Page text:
Laura's Blog

Angelica's Elopement

- by Laura Malone Elliott

June 27, 2018

Print_after_a_painting_of_Angelica_Church_by_Richard_Cosway_circa_1790.jpg Church.png

I managed to miss last week’s anniversary of Angelica’s elopement with John Barker Church, (alias John Carter), June 21, 1777. So today, in honor of “Women crush Wednesday” I want to make up for that!

One of the many wonderfully feminist things Lin-Manuel Miranda does in Hamilton is his portrayal of the oldest Schuyler sister, the vivacious Angelica, whom he so dignifies and other less empathetic writers might have denigrated. He doesn’t shy away from the intellectual love affair between Eliza’s older sister and her husband. In the musical, both Eliza and Angelica are single when they meet Alexander. In an act of sisterly devotion, Angelica essentially gifts the swoon-worthy Hamilton to Eliza, who is “helpless” in love at first sight of Hamilton’s intelligent, violet-blue eyes. Angelica knows that stepping aside dooms her to “never be satisfied.”

But in real life, Angelica, “the thief of hearts,” as her real-life peers called her, was already married (for three years!) when Alexander Hamilton entered the sisters’ tight-knit circle. And coming from one of the most affluent families in NY, she certainly didn’t need to marry rich or to social climb as she sings in the musical. And she did in fact have several brothers.

These facts seem to really upset diehard Angelica-fans when I share them! But it shouldn’t. Lin so captures the essence of Angelica. And to be fair, only so many characters and subplots can be crammed into two-and-a-half hours!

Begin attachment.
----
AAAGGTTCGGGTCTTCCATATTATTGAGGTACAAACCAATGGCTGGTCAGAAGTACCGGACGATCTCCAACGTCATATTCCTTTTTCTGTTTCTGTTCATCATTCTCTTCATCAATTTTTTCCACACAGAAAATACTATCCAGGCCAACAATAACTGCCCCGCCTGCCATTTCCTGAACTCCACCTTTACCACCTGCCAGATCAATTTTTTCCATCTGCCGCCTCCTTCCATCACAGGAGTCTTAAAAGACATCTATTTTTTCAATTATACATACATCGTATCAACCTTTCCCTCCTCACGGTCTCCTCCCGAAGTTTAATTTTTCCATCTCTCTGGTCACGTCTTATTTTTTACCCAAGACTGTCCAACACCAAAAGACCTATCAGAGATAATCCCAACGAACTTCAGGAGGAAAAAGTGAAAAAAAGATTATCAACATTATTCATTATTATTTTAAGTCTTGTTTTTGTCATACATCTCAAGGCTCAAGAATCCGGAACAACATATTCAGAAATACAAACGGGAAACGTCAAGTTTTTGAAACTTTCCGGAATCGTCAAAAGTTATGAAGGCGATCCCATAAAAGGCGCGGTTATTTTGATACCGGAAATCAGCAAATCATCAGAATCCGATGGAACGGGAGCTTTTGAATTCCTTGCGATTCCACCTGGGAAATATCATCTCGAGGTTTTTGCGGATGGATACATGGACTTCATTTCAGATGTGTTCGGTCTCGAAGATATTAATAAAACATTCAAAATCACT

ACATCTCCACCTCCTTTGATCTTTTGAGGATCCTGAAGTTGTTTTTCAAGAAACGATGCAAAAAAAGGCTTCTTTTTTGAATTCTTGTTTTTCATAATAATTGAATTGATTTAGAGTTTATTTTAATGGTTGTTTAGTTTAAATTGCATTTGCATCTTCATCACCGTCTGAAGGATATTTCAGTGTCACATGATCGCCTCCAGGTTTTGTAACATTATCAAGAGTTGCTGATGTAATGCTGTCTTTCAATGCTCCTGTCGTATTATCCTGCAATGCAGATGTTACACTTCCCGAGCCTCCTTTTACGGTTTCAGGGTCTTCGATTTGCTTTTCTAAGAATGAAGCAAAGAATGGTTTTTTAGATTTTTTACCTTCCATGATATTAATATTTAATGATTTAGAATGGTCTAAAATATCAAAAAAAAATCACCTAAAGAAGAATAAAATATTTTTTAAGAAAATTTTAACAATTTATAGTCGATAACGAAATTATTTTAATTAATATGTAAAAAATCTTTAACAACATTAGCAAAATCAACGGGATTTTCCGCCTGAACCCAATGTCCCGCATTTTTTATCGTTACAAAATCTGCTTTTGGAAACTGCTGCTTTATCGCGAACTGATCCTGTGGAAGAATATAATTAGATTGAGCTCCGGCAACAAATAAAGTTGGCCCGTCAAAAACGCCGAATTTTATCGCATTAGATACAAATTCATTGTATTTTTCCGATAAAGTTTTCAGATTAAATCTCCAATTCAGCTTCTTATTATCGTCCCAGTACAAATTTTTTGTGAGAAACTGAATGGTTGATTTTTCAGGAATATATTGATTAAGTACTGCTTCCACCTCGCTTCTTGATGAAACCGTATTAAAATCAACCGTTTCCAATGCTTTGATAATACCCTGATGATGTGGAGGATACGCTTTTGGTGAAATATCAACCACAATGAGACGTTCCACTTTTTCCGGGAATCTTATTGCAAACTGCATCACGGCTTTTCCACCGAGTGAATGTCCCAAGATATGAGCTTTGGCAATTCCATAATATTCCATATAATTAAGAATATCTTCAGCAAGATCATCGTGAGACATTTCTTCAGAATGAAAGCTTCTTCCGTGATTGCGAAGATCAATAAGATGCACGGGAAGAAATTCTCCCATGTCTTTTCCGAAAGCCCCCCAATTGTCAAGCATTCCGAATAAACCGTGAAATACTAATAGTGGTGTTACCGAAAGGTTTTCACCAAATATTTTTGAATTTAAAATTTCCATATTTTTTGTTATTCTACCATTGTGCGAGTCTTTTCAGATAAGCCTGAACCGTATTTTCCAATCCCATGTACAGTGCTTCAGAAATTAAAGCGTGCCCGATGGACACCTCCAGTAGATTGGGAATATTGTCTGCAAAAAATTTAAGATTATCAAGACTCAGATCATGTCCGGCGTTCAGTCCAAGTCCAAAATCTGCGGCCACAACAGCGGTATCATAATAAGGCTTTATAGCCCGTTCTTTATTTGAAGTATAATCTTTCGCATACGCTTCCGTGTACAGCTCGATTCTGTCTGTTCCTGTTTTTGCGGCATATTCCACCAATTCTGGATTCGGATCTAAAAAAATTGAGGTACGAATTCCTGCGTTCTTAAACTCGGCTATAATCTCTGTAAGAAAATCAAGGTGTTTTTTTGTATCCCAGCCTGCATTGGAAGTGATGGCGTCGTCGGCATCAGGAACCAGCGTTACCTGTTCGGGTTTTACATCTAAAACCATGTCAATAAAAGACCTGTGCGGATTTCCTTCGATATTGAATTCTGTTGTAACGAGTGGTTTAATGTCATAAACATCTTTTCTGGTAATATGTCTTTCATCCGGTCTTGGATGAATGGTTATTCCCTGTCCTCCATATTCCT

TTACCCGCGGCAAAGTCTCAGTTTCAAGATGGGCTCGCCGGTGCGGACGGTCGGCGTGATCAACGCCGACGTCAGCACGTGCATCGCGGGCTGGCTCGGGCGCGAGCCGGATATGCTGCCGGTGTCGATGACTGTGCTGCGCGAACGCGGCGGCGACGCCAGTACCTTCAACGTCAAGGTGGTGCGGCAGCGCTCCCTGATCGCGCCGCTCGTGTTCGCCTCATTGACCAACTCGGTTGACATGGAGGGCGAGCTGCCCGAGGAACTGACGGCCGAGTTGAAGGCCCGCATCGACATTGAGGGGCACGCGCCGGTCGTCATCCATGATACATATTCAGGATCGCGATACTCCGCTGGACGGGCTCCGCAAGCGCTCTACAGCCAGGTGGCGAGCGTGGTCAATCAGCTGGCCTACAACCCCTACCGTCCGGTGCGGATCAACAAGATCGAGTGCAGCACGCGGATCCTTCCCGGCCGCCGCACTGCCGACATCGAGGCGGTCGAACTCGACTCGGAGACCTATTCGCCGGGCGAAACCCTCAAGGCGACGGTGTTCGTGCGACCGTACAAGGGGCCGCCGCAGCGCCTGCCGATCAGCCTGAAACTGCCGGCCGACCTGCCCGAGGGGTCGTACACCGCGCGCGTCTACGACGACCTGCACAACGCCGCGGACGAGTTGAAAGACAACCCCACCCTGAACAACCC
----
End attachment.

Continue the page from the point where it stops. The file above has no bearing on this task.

Angelica’s choice in husband is also messy and perplexing. He’d recently fled England, either to escape gambling debts or retribution for a duel, and adopted an alias, John Carter. Eventually he becomes the commissary for the French Army, amassing a fortune. But as such Carter would be a controversial patriot at best. George Washington, for one, grimly joked that all profiteers should be hanged.

Angelica had spent most of her teenage years in New York City’s sophisticated world of theatre, music, social events, and political debate. But with the British occupation of it in 1776 and with that arrival of 32,000 troops in the harbor, Angelica was relegated to her hometown of Albany, a frontier town and comparative backwaters. The European worldly and decidedly handsome Carter must have quenched her thirst for her old urbane life. But their whirlwind romance was incredibly defiant since Carter came to Albany on Congress’ orders to audit General Schuyler’s record books, accusing him of mishandling his command of the Northern Army. Angelica’s Papa definitely didn’t like the guy. Schuyler also was dealing with the start of the British invasion from Canada and Fort Ticonderoga falling without a fight (during which 3,000 Continental soldiers vaporized, potentially having been captured by the British or having fled.)

In the middle of all that mayhem, Angelica runs off with Carter!

To me, Angelica’s impetuous marriage makes her later intellectual love affair with her brother-in-law even more poignant and heart-breaking. She does become Hamilton’s political muse, writing him letters that went toe-to-toe with his not only in philosophy but in flirty cleverness. They did play around with comma innuendos, such as: My dearest, Angelica, which Lin includes in his song “Take a Break.” He’s jokingly called it “comma sexting.” And my research also suggested that Angelica's marriage was not a particularly happy one once the initial passion wore off--that she seemed to seek solace in her children and her siblings.